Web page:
In Words


Just as a faked photo can undermine the validity of a cause, misuse of words can do the same. I give you – for the first time ever – unprecedented.

Unprecedented (there it is again) has become a word that sets my teeth on edge almost every time I hear it. Not because it’s an ugly word, nor a word that conjures unpleasant images. It’s actually a lovely word to say – too lovely, if anything, because almost every time I hear it these days it’s being misused.

I know that sounds like the petty pickiness of a piffling pedant but it’s not, it’s an important point and, at the risk of becoming repetitive, I’ll tell you why.

Unprecedented doesn’t mean extreme, calamitous or drastic. It’s not the same as catastrophic, cataclysmic or apocalyptic. It’s not a synonym for remarkable, extraordinary or phenomenal. You can’t use it instead of awful, appalling or terrible. It’s not a viable alternative for incredible, amazing or fantastic. Its definition is different to deadly, disastrous and diabolical. It signifies something separate to serious, significant or severe.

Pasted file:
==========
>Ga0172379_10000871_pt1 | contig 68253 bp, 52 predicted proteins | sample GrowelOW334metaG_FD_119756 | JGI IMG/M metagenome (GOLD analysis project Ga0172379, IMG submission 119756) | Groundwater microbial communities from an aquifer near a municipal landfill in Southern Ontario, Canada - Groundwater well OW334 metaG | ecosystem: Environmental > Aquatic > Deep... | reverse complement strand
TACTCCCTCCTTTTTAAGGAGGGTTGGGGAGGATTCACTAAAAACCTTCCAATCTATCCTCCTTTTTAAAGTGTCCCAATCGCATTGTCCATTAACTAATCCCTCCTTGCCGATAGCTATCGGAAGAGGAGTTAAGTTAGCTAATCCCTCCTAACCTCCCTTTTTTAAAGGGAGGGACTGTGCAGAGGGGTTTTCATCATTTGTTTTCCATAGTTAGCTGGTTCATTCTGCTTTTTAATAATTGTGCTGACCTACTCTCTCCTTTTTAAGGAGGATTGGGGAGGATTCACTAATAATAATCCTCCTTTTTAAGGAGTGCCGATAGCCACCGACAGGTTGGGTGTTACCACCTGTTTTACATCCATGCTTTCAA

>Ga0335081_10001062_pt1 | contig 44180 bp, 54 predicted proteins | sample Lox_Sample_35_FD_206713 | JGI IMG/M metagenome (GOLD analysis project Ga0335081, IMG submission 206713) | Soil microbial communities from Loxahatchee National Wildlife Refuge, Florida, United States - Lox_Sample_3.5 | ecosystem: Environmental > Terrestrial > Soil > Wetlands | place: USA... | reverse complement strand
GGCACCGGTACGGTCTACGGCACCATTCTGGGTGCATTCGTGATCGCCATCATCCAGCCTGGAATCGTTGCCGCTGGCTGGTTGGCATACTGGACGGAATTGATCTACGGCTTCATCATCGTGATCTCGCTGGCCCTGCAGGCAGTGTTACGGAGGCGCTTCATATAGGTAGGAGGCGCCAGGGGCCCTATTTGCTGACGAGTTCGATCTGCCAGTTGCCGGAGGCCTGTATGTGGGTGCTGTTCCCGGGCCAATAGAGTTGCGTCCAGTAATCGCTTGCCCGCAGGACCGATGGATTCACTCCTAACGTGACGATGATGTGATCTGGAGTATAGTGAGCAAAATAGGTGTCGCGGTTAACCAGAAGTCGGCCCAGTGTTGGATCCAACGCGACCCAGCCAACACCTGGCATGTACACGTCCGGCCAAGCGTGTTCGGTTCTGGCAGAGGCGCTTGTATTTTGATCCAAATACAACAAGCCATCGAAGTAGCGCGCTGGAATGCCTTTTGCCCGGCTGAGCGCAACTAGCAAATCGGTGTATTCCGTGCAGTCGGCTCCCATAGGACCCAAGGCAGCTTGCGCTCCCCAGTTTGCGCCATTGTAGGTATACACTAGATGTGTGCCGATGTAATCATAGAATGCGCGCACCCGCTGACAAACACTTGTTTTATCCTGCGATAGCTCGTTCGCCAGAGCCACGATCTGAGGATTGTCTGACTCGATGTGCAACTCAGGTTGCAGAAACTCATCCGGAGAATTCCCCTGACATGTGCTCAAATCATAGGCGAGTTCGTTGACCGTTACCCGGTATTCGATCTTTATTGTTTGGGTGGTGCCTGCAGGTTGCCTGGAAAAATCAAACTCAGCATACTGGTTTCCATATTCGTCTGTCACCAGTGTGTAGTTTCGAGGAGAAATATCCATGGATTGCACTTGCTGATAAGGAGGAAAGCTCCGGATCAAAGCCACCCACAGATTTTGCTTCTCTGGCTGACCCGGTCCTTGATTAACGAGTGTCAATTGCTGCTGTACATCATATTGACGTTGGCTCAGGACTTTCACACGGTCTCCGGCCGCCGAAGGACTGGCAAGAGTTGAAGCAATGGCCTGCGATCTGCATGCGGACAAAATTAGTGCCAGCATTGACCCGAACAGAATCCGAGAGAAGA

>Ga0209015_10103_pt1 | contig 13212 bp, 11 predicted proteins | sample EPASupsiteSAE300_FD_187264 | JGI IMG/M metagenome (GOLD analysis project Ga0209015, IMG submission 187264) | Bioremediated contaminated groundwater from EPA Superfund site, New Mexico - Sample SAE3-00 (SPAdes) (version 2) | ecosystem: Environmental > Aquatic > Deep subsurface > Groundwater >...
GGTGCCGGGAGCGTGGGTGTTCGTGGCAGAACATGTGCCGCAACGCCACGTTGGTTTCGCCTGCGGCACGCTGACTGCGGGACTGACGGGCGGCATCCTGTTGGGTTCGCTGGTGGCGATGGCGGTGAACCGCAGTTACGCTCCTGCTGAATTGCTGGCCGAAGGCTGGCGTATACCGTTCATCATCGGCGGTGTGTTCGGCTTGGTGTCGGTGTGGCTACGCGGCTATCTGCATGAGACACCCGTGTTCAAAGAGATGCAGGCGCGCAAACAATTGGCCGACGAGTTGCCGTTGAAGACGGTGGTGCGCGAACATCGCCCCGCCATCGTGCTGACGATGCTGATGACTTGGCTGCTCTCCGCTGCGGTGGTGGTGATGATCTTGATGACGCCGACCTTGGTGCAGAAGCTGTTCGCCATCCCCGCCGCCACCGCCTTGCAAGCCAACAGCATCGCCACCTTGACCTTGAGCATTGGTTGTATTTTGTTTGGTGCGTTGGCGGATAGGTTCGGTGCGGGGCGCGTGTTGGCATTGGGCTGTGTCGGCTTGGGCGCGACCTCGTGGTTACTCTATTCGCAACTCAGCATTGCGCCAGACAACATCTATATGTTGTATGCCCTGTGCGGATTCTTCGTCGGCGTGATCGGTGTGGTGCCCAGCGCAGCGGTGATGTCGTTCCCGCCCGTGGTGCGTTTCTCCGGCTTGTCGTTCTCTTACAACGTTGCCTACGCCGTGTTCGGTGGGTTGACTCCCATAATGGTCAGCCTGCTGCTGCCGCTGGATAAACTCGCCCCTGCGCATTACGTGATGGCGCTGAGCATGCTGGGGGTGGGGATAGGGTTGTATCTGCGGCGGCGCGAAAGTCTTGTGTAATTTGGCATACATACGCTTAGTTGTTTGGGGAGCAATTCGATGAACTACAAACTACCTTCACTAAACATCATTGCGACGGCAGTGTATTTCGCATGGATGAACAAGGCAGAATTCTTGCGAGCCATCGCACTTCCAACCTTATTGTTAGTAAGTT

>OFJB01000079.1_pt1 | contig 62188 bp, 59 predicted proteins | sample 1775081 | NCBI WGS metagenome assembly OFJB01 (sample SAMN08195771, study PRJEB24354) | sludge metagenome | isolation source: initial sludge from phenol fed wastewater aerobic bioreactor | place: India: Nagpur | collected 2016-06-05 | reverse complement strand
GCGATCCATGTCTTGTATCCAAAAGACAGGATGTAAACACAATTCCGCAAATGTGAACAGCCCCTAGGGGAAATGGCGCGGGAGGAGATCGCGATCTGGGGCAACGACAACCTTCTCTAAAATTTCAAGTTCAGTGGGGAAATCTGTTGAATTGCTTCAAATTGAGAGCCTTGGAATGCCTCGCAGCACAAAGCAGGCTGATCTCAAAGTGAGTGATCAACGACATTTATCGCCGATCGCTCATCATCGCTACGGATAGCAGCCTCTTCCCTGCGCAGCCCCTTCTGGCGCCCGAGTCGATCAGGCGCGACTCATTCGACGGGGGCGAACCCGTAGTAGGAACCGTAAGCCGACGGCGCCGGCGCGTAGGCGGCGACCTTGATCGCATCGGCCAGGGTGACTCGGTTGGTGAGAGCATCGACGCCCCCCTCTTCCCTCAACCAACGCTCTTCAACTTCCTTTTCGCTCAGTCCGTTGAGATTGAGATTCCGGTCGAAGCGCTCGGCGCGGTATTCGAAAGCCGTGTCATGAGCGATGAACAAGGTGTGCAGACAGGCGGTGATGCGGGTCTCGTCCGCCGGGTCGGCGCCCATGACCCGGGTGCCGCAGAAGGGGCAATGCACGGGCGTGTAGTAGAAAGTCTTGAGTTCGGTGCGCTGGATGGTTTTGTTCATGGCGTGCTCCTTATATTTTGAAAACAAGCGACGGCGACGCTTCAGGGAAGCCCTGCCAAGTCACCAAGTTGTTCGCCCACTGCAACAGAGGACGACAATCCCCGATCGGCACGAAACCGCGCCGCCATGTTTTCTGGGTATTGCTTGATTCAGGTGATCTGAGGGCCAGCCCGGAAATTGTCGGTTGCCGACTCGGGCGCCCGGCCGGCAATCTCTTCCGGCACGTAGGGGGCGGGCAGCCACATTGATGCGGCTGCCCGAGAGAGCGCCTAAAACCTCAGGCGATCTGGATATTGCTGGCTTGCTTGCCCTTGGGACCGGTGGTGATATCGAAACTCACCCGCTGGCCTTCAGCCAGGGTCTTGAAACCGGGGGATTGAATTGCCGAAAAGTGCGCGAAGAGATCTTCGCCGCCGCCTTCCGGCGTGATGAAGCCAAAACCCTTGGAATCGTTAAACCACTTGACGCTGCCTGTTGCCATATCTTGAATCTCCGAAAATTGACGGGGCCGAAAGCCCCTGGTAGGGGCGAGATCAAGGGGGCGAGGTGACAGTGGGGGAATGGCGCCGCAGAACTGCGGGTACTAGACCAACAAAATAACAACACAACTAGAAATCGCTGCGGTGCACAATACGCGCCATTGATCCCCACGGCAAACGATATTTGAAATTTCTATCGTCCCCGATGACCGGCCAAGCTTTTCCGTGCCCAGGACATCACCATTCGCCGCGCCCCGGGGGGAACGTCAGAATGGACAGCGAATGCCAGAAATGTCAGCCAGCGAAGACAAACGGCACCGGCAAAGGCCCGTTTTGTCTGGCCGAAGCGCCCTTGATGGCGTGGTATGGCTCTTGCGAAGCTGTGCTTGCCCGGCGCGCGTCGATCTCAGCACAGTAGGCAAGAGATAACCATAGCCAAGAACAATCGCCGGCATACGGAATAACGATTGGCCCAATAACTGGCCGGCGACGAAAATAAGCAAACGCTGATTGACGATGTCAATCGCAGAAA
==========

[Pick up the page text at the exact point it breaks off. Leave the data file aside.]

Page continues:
So using it in place of any of these words makes as much sense as using ‘house’ when you mean ‘cabbage’. Or vice versa.

Unprecedented – as if you didn’t already know – means without precedent, ie it hasn’t happened before. It is derived in quite a straightforward manner from the English ‘precedent’ (something that goes before), from the Latin ‘precedentum’ (something that goes before), via the Old French ‘precedant’ (something that goes before).

You catch my drift? Its meaning hasn’t deviated in two thousand years. Yet it has recently become one of the most misused words of our time; a word whose level of misuse is, in all probability, unprecedented.

A lot of very learned people misuse it on a daily basis, to describe everything from the coronavirus pandemic to climate change to sporting performances to the nationwide shortage of milkshakes. (Gosh! If the Remainers had seen that one coming, we’d surely still be in Europe today.)

The problem is – as I mentioned before – that misusing the word in this way completely undermines a lot of very serious arguments. It does for me anyway. I know coronavirus is serious but as soon as someone calls it unprecedented, I think, “Hang on. Spanish flu? The Black Death?”

Similarly, an environmental activist can have me hanging on their every word but as soon as they describe a catastrophic natural disaster as unprecedented, I think, “Wait a minute. The dinosaurs?”

And in that moment they’ve lost me, because of all the good reasons to take coronavirus or climate change or milkshake extinction seriously, being unprecedented is not one of them. This stuff has happened before.

Well, maybe not the milkshake thing.

Do your word choices need shaking up? Put some Balance in your life.

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